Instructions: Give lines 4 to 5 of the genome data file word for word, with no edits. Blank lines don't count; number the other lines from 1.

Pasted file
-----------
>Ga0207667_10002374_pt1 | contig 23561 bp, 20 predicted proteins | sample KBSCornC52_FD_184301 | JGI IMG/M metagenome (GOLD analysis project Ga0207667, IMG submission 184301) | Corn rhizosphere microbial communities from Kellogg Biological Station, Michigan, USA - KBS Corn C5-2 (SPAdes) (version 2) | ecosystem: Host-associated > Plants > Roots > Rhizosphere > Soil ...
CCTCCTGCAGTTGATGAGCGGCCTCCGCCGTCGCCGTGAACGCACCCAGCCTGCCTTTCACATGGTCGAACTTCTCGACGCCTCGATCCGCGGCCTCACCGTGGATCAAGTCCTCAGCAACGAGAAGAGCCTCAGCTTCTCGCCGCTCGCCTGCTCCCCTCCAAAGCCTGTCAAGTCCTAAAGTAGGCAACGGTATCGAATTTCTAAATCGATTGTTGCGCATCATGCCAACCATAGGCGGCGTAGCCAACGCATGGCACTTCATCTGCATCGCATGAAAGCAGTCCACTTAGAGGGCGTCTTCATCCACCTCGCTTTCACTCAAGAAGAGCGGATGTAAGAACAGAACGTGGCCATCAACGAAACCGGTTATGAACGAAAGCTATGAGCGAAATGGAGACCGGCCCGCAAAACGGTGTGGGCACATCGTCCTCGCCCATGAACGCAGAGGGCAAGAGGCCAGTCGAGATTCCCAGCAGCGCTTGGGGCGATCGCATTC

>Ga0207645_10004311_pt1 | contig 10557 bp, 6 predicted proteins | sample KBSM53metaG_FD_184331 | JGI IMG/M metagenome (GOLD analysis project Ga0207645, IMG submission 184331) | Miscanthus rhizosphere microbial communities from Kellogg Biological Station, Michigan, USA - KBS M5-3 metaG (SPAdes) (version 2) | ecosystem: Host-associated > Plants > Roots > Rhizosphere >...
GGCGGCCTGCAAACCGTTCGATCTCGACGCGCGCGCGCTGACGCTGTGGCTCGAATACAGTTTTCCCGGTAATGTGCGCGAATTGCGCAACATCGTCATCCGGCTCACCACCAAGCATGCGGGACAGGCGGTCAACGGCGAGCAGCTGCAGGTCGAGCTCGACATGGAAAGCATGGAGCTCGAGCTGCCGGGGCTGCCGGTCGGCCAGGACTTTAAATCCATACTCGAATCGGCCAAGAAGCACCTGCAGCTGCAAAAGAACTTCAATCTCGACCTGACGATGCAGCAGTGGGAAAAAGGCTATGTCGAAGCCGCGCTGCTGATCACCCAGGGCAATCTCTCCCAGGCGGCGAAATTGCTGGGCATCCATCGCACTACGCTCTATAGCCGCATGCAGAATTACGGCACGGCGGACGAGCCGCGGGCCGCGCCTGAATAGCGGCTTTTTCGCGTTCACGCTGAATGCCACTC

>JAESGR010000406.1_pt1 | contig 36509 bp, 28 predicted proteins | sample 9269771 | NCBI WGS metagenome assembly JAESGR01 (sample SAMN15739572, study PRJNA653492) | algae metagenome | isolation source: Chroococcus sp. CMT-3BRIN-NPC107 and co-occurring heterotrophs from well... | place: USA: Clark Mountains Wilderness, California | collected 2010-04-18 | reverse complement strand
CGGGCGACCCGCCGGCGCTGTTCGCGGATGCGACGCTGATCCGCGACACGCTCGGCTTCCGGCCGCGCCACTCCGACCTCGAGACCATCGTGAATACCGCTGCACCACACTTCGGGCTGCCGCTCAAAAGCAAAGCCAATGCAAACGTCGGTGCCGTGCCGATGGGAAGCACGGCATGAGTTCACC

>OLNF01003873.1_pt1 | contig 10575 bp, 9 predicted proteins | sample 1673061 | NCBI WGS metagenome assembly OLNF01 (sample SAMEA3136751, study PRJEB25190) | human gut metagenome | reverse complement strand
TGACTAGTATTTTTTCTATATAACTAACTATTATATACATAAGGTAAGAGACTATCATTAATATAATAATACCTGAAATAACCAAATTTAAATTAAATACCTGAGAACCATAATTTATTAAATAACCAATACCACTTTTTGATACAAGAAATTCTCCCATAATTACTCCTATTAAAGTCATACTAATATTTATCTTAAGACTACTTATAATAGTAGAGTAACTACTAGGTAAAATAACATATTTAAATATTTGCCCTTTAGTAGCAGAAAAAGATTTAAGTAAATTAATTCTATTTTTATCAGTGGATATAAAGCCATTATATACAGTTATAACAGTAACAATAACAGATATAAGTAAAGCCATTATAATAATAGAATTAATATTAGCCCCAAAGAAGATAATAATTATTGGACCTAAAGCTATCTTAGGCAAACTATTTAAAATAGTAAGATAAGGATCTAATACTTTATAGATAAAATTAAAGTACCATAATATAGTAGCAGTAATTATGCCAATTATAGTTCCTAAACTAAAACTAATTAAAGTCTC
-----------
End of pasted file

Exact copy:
GGCGGCCTGCAAACCGTTCGATCTCGACGCGCGCGCGCTGACGCTGTGGCTCGAATACAGTTTTCCCGGTAATGTGCGCGAATTGCGCAACATCGTCATCCGGCTCACCACCAAGCATGCGGGACAGGCGGTCAACGGCGAGCAGCTGCAGGTCGAGCTCGACATGGAAAGCATGGAGCTCGAGCTGCCGGGGCTGCCGGTCGGCCAGGACTTTAAATCCATACTCGAATCGGCCAAGAAGCACCTGCAGCTGCAAAAGAACTTCAATCTCGACCTGACGATGCAGCAGTGGGAAAAAGGCTATGTCGAAGCCGCGCTGCTGATCACCCAGGGCAATCTCTCCCAGGCGGCGAAATTGCTGGGCATCCATCGCACTACGCTCTATAGCCGCATGCAGAATTACGGCACGGCGGACGAGCCGCGGGCCGCGCCTGAATAGCGGCTTTTTCGCGTTCACGCTGAATGCCACTC

>JAESGR010000406.1_pt1 | contig 36509 bp, 28 predicted proteins | sample 9269771 | NCBI WGS metagenome assembly JAESGR01 (sample SAMN15739572, study PRJNA653492) | algae metagenome | isolation source: Chroococcus sp. CMT-3BRIN-NPC107 and co-occurring heterotrophs from well... | place: USA: Clark Mountains Wilderness, California | collected 2010-04-18 | reverse complement strand